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Long-distance telework

February 23, 2022, 2:00 p.m. (EST)
From left to right: A woman looking at a laptop screen, a woman writing on a notepad in front of a laptop, and a man sitting at a desk holding a coffee mug with a child in his lap.

At the beginning of 2020, the idea that many Canadians might work from home for an employer located in a different province appeared far-fetched.

This is no longer the case.

As the COVID-19 pandemic triggered an unprecedented social experiment on telework in Canada and many industrialized countries, the possibility of long-distance telework—working from home for businesses located far away—has become real for many employers and employees.

In a context of record-high job vacancies, long-distance telework may allow firms to recruit from a larger pool of applicants and allow workers to apply to a broader set of jobs than had been possible until recently. The net impact of these two factors on Canadians’ wages remains to be seen.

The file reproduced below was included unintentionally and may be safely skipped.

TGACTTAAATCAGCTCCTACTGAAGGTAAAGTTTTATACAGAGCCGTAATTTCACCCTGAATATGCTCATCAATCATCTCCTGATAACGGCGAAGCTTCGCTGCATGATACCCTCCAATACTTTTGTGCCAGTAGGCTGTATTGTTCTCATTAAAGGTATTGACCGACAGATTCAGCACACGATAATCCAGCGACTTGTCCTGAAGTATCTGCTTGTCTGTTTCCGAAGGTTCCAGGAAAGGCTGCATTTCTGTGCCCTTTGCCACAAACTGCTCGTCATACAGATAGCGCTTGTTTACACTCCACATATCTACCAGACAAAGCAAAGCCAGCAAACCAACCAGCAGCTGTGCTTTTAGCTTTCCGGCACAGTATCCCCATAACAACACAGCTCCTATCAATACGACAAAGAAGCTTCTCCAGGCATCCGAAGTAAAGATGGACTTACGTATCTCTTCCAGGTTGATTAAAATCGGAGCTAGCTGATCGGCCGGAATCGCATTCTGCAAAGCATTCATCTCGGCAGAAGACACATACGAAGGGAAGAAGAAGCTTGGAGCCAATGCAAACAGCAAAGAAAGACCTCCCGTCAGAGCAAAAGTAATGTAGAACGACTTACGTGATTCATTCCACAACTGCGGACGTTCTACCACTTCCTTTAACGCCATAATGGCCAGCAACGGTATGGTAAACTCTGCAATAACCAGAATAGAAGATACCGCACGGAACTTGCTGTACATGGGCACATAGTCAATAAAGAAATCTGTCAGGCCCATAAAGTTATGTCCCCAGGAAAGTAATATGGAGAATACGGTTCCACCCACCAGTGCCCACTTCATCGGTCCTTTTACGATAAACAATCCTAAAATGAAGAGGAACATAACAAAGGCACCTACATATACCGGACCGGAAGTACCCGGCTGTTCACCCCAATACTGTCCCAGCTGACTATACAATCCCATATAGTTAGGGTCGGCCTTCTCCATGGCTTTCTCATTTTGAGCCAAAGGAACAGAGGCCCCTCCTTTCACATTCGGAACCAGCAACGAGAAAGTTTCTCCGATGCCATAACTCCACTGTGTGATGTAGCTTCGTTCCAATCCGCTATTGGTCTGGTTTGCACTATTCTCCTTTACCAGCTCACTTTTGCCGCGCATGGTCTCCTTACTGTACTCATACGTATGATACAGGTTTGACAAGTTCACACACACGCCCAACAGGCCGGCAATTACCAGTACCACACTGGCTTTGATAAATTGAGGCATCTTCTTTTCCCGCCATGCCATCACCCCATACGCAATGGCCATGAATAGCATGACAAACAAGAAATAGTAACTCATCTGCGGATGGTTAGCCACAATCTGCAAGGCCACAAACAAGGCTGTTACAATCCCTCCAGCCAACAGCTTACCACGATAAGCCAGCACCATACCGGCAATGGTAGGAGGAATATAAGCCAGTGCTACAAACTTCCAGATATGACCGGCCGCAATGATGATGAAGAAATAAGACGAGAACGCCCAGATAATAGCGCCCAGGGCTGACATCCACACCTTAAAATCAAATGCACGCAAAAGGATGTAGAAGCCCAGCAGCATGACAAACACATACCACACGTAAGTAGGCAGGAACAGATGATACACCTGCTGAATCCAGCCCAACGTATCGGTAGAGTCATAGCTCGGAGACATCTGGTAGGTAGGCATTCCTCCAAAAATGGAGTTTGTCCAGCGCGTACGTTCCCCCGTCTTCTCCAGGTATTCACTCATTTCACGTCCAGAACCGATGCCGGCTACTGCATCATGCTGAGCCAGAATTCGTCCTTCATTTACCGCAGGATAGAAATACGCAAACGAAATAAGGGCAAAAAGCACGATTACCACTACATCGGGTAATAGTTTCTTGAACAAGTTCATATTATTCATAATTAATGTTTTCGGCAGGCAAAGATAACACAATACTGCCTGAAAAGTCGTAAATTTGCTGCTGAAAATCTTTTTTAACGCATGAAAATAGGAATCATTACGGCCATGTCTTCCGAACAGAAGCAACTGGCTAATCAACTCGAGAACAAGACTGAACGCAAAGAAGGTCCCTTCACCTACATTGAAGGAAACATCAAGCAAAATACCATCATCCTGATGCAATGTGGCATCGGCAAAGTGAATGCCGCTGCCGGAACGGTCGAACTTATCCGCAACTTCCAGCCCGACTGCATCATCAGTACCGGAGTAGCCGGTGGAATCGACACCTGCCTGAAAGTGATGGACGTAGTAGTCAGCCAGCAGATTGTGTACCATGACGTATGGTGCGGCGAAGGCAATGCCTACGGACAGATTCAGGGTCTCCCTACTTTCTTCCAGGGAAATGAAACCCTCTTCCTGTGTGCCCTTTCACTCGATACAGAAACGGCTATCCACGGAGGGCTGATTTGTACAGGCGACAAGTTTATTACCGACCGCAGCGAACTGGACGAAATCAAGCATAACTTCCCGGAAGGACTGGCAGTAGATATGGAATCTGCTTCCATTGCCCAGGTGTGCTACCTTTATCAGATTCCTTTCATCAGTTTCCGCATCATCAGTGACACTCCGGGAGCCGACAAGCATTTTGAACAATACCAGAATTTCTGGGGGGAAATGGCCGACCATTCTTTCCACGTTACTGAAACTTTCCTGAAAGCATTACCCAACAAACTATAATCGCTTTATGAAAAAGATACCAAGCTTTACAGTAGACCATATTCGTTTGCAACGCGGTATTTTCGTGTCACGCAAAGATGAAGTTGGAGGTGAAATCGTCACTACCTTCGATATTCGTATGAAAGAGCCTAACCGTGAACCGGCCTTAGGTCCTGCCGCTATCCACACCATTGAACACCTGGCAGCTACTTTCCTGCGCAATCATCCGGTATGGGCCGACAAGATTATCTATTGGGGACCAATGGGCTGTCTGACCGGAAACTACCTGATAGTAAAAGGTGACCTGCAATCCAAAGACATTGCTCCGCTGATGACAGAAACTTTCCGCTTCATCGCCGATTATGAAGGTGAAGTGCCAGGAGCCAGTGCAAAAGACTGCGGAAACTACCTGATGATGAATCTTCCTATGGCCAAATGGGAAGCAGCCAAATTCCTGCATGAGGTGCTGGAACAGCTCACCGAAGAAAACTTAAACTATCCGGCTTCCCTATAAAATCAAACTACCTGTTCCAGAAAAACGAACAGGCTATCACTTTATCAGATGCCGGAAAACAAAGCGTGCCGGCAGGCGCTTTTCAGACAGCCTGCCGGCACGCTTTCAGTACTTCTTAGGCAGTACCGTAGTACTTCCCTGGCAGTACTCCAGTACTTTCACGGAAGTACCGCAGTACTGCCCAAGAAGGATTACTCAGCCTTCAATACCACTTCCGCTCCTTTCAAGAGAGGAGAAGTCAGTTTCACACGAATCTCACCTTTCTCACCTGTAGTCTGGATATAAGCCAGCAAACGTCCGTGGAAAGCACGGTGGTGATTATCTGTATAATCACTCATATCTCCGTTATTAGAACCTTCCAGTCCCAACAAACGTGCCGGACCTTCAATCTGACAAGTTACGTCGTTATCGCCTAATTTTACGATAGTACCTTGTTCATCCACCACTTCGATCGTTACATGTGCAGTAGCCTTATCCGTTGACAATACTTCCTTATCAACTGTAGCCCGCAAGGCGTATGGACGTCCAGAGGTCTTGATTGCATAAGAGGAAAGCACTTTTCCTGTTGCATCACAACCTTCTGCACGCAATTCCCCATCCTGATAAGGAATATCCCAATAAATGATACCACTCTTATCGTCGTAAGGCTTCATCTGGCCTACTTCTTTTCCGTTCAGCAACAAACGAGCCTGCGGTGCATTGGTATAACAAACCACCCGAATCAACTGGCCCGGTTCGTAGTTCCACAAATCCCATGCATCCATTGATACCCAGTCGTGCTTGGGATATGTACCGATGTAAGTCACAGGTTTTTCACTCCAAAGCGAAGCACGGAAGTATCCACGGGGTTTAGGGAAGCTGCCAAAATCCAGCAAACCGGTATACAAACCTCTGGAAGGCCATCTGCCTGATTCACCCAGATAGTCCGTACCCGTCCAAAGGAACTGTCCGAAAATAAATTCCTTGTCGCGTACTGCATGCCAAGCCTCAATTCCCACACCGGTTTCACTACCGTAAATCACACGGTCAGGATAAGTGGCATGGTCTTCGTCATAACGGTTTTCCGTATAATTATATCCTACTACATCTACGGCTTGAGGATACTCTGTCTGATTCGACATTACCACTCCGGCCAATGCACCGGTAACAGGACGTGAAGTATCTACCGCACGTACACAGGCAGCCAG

What is clear is that businesses are starting to adapt to the new reality.

In 2016, 13,000 Canadians worked from home for businesses located in another province or territory. But when interviewed during the fourth quarter of 2021, Canadian employers expected about 113,000 of their employees to telework exclusively from another province or territory during the following three months. While this number represents a small share of their entire workforce (0.9%), it highlights a shift towards more flexible work arrangements.

This change emerges clearly in some high-tech industries: during the fourth quarter of 2021, employers in telecommunications and in data processing, hosting and related services expected about 10% of their workforce to telework exclusively from another province or territory over the following three months.

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